Sponsored by: Clayman Institute for Gender Research, Stanford University Libraries, Program in Science, Technology, and Society, Humanities Center, Department of Communication, Program in Modern Thought and Literature, History Department, Stanford Global Studies Division The emergence and proliferation of digital computing and its technological descendants played a critical role in transforming the social, political, cultural, and economic fabric of western Europe and the United States. By comparison, we know far less about how computing and new media shaped (and were shaped by) the historical and cultural experiences of Asia, Africa, the former Soviet Union, Latin America, and the Middle East.
Moreover, only very recently has scholarship on computing and new media begun to engage meaningfully with questions of gender, culture, language, ethnicity, and class.
Writing about the Philip Johnson Glass House recently, I was reminded of another famous little art house — Brooklyn-based artist Tom Fruin’s “Kolonihavehus.” But take note: this house is not made of glass.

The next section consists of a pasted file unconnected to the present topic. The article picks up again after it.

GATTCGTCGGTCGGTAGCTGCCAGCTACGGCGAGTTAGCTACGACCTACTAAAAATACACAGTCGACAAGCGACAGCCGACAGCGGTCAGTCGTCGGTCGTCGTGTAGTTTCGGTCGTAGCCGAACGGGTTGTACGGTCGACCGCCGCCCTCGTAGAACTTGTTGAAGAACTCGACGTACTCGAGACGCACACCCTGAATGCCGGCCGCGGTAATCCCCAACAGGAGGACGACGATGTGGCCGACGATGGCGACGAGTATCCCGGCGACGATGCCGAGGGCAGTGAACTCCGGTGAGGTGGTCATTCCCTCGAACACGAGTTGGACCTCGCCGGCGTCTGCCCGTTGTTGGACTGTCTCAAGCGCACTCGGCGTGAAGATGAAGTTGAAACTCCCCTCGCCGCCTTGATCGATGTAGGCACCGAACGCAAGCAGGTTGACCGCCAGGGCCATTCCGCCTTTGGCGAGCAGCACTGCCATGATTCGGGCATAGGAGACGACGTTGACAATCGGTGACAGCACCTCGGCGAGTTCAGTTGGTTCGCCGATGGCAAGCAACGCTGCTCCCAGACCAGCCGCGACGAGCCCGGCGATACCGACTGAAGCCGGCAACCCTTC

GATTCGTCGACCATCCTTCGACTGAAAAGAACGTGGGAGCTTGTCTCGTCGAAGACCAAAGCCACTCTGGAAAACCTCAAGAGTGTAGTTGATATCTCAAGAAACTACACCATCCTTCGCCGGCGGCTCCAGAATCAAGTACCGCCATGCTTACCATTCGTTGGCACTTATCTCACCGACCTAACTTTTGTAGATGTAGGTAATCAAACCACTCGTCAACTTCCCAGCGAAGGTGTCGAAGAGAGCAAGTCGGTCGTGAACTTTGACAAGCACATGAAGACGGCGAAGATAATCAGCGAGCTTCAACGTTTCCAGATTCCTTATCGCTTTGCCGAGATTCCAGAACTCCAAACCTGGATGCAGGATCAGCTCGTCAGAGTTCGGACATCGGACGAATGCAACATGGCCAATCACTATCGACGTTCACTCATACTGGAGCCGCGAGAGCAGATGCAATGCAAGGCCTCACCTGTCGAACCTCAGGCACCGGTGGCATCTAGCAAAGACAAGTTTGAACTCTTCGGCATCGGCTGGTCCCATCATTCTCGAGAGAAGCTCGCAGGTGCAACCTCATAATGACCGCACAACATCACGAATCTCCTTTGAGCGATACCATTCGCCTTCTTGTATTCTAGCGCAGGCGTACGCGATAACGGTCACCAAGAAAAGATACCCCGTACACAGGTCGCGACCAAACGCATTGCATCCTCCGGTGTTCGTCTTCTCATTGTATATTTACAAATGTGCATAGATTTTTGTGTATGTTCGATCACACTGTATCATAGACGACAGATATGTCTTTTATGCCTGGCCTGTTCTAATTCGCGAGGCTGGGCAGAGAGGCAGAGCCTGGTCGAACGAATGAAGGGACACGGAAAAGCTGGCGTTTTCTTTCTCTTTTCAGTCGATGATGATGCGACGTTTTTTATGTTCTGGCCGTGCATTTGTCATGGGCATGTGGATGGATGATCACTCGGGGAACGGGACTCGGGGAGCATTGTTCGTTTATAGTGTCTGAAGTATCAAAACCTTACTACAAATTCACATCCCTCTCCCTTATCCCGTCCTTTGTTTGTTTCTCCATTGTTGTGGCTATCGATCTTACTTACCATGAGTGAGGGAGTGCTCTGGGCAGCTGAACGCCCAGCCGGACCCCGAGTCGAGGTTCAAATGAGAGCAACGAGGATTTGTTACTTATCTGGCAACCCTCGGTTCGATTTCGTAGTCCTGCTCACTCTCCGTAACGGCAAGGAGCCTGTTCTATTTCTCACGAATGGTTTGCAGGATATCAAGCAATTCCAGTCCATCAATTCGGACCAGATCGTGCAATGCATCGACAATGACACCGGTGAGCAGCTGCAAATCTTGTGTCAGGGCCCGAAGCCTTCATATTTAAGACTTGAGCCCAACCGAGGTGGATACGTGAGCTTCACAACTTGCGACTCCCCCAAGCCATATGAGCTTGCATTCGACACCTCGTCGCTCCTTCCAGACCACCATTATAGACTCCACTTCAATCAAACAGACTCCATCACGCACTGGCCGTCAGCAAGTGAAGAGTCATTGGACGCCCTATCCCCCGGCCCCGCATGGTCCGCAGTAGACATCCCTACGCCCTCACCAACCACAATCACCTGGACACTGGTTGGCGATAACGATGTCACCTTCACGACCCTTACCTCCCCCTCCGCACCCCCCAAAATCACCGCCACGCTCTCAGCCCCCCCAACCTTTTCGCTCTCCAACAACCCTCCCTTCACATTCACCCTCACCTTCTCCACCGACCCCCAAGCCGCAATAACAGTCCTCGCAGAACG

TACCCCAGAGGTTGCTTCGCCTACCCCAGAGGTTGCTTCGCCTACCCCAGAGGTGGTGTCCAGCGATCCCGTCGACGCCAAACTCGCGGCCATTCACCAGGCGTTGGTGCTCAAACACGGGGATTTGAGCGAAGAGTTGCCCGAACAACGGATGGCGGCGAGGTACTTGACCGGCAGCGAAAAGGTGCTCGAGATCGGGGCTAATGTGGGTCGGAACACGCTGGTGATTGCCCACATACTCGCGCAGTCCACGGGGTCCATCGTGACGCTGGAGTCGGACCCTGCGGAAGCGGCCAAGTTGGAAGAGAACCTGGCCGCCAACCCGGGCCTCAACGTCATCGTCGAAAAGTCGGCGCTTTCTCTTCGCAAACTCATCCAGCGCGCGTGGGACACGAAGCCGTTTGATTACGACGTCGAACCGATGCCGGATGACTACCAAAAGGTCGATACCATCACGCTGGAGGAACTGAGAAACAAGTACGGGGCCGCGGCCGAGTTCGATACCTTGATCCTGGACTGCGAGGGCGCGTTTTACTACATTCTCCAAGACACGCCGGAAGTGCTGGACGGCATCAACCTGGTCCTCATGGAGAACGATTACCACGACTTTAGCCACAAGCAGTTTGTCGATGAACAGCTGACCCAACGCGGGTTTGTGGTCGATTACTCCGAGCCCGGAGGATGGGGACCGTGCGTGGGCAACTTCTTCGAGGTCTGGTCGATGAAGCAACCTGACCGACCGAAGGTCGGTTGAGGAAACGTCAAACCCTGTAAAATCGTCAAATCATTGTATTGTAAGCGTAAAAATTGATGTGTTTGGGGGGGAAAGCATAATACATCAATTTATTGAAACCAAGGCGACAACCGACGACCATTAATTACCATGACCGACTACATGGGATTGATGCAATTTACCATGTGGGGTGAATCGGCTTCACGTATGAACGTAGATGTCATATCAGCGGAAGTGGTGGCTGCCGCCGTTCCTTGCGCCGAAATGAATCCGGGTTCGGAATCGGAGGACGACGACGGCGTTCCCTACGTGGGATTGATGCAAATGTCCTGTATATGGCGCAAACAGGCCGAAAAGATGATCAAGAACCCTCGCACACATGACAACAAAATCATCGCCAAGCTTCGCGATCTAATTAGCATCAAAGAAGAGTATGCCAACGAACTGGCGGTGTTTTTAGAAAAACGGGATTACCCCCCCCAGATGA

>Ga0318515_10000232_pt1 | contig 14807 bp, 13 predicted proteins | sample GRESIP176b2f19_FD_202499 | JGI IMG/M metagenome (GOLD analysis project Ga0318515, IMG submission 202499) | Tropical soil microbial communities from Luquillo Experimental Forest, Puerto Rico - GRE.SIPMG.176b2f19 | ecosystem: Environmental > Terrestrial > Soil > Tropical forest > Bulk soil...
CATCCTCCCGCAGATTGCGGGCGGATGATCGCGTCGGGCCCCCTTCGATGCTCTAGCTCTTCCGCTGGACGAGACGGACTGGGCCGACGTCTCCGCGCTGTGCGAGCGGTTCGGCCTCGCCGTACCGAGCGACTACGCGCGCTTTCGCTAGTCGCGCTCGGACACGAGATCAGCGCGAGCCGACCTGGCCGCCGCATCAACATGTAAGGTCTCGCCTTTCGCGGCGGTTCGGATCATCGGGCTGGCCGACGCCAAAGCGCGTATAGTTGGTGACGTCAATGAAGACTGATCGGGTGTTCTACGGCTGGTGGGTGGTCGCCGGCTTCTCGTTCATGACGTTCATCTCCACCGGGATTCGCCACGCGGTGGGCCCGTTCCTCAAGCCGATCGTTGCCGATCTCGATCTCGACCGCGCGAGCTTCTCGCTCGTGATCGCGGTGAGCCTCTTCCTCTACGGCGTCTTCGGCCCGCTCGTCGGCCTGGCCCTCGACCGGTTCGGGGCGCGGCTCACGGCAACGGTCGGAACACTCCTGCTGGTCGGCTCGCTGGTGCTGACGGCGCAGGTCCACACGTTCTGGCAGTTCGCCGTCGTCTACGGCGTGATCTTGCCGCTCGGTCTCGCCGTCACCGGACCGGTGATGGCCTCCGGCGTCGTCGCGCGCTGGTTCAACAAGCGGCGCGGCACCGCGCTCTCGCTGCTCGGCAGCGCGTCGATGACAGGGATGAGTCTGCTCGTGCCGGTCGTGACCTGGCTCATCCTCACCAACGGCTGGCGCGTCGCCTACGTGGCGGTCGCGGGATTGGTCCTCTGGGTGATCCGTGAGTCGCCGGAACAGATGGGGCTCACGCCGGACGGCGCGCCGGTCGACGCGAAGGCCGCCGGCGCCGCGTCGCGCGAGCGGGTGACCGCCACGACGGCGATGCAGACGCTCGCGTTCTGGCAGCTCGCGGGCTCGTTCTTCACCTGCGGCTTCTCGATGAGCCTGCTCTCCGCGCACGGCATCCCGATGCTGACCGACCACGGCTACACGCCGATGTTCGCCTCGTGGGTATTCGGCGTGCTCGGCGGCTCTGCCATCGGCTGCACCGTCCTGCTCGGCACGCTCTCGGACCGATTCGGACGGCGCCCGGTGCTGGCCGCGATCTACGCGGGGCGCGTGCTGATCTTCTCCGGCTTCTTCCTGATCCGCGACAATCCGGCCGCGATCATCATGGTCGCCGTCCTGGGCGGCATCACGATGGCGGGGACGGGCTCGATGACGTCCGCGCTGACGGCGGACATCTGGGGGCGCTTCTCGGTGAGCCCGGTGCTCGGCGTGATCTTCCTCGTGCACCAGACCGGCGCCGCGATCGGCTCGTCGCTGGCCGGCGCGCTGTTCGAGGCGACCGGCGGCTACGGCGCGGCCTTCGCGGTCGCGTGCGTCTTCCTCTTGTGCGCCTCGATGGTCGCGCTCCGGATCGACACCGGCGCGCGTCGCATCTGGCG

Some definitions of the New Aesthetic may sound like the much-parodied marketing speak one encounters at the SXSW festival, but the term still captures an important moment in the evolution of the digital realm and its impact on image and object culture.
Year-to-date through July, over 0 billion of merger-and-acquisition (M&A) activity has been announced in the U. Should acquiring-company shareholders expect to benefit? In this study we show that, among Russell 3000 firms with acquisitions greater than 5% of acquirer enterprise value, post-M&A acquirer returns have underperformed peers in general.
A number of deal-related and fundamental attributes can be used to separate the ‘good’ from the ‘bad’ (and, sometimes, the really ugly). Introduction The academic literature on M&A is vast but comes to few definitive conclusions.
Although nearly all studies agree that M&A creates value for target-company shareholders, studies on post-M&A results for acquirers have no such unanimity.